Conclusion

At some points the story is very full of flow and this is where Joe becomes interesting and intriguing because you are finding out new things about the characters and how these all link to evolution and science etc. However at other points in the novel you just become frustrated and agonised within the storyline because of when Joe stops and starts the story like a tape. To the reader this stopping and starting of the story just becomes incredibly annoying as you have become so entwined within the storyline you, as the reader, just want to carry on and find out what happens next but McEwan creates the sense of suspense while Joe stops and starts the novel. In the chapters 1-6 of 'Enduring Love' McEwan has created different aspects of Joe Rose which makes the reader want to trust Joe but also puts a bit of doubt into the readers mind in whether or not Joe is actually telling the truth or if it is just paranoia. These come out well, and in such a way to not to show the reader just yet what Joe is actually up to. ?? ?? ?? ?? Daniel Jenkins 12Et 1 ...read more.

The above preview is unformatted text

This student written piece of work is one of many that can be found in our AS and A Level Ian McEwan section.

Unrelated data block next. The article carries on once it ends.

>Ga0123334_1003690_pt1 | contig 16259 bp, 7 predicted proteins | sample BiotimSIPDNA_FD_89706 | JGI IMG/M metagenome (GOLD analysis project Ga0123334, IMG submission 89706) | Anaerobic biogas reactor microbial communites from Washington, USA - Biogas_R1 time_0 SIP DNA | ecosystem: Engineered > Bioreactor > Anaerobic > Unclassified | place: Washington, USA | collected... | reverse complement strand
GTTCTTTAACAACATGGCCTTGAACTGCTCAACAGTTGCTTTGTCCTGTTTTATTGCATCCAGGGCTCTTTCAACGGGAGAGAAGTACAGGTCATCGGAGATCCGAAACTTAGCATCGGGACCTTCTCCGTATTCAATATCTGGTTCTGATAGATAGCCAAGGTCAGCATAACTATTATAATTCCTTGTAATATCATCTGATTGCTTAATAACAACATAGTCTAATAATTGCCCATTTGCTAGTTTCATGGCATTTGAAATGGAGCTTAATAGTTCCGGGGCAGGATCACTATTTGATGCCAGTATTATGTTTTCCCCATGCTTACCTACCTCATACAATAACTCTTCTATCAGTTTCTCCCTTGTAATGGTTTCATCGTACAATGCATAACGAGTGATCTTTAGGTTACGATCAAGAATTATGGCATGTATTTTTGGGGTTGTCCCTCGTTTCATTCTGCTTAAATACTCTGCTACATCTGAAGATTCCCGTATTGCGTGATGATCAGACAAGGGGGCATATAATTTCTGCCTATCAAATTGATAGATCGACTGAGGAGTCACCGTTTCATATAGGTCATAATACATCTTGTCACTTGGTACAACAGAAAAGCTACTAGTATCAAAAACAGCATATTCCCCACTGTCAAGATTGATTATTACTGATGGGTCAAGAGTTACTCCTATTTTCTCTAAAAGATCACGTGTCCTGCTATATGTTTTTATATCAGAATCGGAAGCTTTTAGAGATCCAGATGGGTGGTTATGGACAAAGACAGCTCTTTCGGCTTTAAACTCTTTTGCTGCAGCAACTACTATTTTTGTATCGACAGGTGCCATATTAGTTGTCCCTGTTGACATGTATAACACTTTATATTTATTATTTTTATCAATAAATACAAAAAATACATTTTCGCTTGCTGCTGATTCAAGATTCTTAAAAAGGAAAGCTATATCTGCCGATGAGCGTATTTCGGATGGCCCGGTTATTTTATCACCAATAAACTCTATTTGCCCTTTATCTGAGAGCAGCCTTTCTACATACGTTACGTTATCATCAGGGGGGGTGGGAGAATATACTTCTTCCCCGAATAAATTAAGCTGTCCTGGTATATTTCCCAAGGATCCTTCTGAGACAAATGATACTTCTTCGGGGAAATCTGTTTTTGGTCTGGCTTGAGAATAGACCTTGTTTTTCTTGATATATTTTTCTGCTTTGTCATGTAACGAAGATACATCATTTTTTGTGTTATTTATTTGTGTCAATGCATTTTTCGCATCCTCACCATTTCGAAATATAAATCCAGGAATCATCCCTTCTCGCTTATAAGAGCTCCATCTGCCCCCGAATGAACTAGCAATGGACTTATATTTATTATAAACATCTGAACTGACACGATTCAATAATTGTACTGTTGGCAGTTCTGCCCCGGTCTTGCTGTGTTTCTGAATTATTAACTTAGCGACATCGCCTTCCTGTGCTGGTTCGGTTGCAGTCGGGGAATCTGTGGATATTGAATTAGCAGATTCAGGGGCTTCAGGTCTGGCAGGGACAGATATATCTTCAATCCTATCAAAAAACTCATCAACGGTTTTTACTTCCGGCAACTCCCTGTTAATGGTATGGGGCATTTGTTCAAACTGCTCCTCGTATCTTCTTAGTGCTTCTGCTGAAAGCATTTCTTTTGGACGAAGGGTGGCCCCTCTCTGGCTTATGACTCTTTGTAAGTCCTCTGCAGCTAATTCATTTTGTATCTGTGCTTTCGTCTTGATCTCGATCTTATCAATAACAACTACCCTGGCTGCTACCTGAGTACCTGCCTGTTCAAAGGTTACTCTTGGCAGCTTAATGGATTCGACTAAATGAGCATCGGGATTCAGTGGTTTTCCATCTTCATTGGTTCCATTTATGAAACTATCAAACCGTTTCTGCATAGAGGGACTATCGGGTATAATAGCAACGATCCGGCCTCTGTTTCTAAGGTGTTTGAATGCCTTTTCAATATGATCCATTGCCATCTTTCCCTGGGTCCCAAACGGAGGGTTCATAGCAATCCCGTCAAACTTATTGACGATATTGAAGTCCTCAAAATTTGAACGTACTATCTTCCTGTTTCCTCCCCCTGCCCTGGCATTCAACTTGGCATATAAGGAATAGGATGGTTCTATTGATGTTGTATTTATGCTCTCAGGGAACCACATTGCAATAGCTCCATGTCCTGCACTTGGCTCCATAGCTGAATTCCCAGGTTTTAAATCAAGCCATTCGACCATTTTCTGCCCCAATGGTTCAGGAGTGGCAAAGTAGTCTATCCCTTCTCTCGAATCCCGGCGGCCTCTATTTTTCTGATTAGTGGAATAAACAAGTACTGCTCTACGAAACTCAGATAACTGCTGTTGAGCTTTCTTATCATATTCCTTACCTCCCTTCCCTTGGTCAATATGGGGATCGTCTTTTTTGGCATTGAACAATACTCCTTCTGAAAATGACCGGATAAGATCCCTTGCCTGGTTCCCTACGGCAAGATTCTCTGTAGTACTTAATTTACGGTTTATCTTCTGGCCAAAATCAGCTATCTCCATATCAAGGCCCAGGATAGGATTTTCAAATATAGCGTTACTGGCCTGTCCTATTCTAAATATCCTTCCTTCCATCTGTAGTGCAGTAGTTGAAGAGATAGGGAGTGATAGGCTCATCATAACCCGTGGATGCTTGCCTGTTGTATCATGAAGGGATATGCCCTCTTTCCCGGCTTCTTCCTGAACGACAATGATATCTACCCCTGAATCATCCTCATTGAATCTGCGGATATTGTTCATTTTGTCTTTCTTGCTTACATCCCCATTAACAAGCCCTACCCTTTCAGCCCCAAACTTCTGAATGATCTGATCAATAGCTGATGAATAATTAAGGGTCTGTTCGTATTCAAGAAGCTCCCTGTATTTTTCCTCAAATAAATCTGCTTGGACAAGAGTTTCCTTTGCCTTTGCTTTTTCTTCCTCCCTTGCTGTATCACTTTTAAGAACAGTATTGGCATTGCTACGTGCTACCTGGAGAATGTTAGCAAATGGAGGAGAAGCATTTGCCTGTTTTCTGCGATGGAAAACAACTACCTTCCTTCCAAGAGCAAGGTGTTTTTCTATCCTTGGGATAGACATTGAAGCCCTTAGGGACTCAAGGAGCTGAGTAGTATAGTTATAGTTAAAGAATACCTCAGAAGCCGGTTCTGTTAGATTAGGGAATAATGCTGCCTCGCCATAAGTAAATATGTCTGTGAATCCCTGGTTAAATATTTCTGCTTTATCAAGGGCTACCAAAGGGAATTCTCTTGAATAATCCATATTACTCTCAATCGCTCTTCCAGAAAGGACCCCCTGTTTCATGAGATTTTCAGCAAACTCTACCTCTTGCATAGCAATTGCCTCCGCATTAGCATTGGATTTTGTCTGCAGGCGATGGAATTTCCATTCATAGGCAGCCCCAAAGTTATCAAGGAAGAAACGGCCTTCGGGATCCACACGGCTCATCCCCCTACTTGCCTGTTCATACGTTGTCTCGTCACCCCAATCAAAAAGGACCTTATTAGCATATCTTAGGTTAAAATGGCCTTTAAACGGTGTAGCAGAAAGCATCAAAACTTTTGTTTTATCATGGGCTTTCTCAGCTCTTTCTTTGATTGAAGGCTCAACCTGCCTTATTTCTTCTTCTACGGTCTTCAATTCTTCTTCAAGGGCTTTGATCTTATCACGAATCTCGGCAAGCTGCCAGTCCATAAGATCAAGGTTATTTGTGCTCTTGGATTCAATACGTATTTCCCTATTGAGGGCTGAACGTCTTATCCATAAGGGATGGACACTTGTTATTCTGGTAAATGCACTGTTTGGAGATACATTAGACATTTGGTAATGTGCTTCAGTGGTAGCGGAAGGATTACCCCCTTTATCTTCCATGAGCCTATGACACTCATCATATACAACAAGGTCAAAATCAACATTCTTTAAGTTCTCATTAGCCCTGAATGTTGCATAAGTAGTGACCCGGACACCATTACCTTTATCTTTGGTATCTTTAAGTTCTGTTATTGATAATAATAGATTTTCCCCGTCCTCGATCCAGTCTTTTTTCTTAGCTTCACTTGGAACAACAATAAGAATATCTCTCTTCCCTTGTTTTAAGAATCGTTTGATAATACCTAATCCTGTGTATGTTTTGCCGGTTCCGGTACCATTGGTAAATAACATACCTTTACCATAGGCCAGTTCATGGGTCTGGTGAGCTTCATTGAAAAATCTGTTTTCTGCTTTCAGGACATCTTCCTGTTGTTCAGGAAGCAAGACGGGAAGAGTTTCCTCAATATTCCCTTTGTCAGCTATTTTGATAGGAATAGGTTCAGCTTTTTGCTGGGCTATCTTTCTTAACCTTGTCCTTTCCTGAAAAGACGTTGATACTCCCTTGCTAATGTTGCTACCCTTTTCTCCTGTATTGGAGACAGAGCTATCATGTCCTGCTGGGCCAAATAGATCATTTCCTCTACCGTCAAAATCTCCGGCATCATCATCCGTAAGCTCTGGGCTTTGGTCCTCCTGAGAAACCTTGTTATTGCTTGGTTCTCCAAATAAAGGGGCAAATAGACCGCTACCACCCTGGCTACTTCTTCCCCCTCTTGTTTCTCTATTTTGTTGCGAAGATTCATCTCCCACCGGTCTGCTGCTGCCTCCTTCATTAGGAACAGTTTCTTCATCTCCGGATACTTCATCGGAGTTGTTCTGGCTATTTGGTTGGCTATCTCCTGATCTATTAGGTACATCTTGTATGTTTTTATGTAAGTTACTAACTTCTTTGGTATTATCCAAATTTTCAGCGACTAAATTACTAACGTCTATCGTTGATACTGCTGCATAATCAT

Found what you're looking for?

  • Start learning 29% faster today
  • 150,000+ documents available
  • Just £6.99 a month

Not the one? Search for your essay title...
  • Join over 1.2 million students every month
  • Accelerate your learning by 29%
  • Unlimited access from just £6.99 per month

See related essaysSee related essays

Related AS and A Level Ian McEwan essays

  1. Marked by a teacher

    An essay that examines whether Briony ever achieves atonement in 'Atonement' by Ian McEwan

    3 star(s)

    The 'alternative ending', which switches to a first-person narrative told by Briony 59 years later, confirms that, for her, the important thing all along as been the process of 'drafting' her own search for atonement, rather than its actual achievement.

  2. Peer reviewed

    English Literature - Atonement (Essay 1)

    3 star(s)

    Robbie's direct question "what's made you so certain now?"22 is answered by Briony with "growing up"23, McEwan's use of a succinct response effectively depicting Briony's feeling of urgency and apprehension, "a child anticipating a beating"24. Briony is vulnerable; the longevity of time hasn't protected her from being reprimanded.